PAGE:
Many economists use the prime working age EPOP as their gauge today given demographic trends, and with good reason. Right now, that measure shows the labor market recovery, in terms of employment rates, is about half-way back to pre-Great Recession rates. What surprised me however was how uniform these changes were for folks in their 20s, 30s and 40s — note the flat line above in this age range. I would have thought there would be more variation among this group. In fact, the Oregon data shows 25-34 year olds all the way back but that may just be sample noise for a small state.

What is really striking in the graph are the employment rates for older workers. Here, there is a larger share of Americans with a job today than in recent history. Some of this is due to the changing nature of jobs and better health. Increased office employment allows individuals to work later in life as the physical hardships are much less than manufacturing, construction and the like. However, certainly some of this increased employment among older Americans is financial. Many more are unable to retire due to the lack of financial security, thus they are working later in life.

Shifting dmeographics are having a big impact on the economy and labor market. Growth rates are expected to be lower moving forward due to them. As Boomers retire, Millennials are replacing them in the labor market, however for each retirement you need to hire more than one person to see positive growth rates. The latest BLS projections indicate 9.8 million more jobs in 2024 than in 2014. However BLS shows 46.5 million job openings during this time, primarily due to this labor market and generational churn. In talks and presentations, I tend to tell people that even with lower growth rates we will have plenty of jobs in the near future, as many of the jobs will be this generational churn below the surface.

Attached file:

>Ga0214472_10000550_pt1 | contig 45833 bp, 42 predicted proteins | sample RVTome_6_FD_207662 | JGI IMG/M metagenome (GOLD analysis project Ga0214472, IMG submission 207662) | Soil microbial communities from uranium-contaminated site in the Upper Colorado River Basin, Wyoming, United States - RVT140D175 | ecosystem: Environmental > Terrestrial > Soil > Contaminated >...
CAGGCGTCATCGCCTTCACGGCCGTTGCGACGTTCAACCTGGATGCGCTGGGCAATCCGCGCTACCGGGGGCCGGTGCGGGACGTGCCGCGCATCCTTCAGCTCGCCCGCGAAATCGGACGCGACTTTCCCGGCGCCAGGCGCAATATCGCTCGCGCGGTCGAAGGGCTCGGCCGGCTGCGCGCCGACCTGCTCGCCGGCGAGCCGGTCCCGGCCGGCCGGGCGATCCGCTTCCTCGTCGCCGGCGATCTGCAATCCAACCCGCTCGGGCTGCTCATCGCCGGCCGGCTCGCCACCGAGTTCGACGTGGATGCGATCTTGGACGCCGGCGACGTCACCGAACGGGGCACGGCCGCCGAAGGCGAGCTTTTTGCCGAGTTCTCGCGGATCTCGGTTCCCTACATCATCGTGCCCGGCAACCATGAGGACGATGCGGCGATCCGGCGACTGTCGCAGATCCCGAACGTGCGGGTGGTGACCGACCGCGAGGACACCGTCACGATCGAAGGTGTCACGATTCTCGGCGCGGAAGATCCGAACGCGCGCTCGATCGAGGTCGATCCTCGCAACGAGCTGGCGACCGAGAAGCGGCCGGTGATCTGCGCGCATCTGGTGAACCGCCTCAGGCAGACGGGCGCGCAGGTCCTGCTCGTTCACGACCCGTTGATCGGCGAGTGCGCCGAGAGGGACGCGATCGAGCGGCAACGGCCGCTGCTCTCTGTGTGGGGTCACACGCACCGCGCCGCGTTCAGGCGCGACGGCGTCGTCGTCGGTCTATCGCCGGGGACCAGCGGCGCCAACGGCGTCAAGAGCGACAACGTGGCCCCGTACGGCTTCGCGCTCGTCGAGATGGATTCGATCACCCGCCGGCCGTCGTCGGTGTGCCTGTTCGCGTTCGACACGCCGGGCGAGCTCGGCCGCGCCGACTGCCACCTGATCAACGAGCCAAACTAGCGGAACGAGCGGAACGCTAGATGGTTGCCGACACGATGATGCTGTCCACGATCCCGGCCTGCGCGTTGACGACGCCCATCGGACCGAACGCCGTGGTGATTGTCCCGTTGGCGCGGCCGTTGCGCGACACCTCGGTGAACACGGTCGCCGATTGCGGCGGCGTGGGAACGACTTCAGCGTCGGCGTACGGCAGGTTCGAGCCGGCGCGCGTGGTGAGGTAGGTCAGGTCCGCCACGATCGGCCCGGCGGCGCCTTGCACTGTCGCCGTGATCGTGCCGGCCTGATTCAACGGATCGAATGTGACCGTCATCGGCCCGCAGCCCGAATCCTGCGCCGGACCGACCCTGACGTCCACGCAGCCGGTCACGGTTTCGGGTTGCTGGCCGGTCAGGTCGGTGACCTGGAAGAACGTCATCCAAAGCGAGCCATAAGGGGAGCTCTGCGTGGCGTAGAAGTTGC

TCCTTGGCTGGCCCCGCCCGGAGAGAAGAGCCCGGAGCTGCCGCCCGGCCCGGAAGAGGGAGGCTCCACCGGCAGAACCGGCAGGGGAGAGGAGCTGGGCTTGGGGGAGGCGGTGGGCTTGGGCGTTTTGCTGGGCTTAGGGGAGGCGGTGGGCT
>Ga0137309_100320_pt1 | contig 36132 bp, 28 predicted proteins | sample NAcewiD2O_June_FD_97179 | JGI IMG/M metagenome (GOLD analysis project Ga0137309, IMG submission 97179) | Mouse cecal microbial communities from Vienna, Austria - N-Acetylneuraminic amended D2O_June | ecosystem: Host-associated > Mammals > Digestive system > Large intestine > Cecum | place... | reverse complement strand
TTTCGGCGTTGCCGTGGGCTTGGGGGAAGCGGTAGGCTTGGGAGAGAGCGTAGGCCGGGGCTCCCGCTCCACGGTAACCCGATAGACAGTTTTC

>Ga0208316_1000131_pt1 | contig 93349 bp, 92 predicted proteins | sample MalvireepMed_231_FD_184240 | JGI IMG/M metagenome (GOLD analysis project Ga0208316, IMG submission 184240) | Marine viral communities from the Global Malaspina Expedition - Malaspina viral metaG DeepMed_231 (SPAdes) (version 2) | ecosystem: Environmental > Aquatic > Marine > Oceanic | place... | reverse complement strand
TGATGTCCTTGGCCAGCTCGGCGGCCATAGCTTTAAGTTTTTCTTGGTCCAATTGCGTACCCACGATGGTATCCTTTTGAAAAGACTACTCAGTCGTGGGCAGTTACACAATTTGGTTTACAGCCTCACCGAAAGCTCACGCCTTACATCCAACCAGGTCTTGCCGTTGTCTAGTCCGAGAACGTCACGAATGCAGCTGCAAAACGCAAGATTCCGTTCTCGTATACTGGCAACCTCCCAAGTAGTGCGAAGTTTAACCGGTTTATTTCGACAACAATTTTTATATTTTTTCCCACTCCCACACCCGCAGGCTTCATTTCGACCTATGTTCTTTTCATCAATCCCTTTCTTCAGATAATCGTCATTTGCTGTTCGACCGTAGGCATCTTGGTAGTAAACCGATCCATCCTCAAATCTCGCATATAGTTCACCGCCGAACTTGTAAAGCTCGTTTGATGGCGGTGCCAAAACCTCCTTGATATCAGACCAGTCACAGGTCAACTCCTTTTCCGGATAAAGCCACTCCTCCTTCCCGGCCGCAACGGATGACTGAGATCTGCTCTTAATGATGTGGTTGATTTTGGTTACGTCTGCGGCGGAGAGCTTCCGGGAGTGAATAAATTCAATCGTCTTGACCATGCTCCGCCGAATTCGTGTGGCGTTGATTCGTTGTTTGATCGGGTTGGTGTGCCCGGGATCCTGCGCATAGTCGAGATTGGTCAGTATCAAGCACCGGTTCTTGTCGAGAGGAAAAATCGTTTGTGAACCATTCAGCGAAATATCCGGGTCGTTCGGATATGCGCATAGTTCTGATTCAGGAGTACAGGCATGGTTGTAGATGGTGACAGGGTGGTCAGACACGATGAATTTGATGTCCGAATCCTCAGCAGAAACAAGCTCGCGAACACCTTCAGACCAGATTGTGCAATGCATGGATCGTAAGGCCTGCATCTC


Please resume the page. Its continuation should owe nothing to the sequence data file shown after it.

* The 2015 data is technically the 12 month average from Dec ’14 through Nov ’15 due to data availability in DataFerrett

Posted by: Josh Lehner | January 11, 2016

Who Moves to Oregon? (Graph of the Week)

This edition of the Graph of the Week continues our focus on migration into Oregon. Migration is very important to the state and one of the two main reasons Oregon outperforms the typical state during expansions. This also sets the stage for our office’s upcoming research report on young, college educated migrants, to be released in a couple weeks.

In recent years, migration indicators like driver licenses surrendered, school enrollment, and moving van lines data, all pointed toward acceleration in population growth in the state. As the actual data has been released (Portland State and then Census/ACS) it confirms these trends. Net migration into Oregon in is now effectively as large as during the housing boom years, at around 40,000 net new migrants per year. But you already knew that if you follow our office’s work, or PSU’s or various media outlets across the state that have been trumpeting the latest van lines data.

What you might not know is who exactly is moving to Oregon. As you may have suspected, its pretty much everyone. Oregon sees a net influx of residents across all age groups. However, a disproportionate number are in their root-setting years; that important decade from mid-20s to mid-30s when most people settle down, begin their careers in earnest, get married, buy a house and have kids.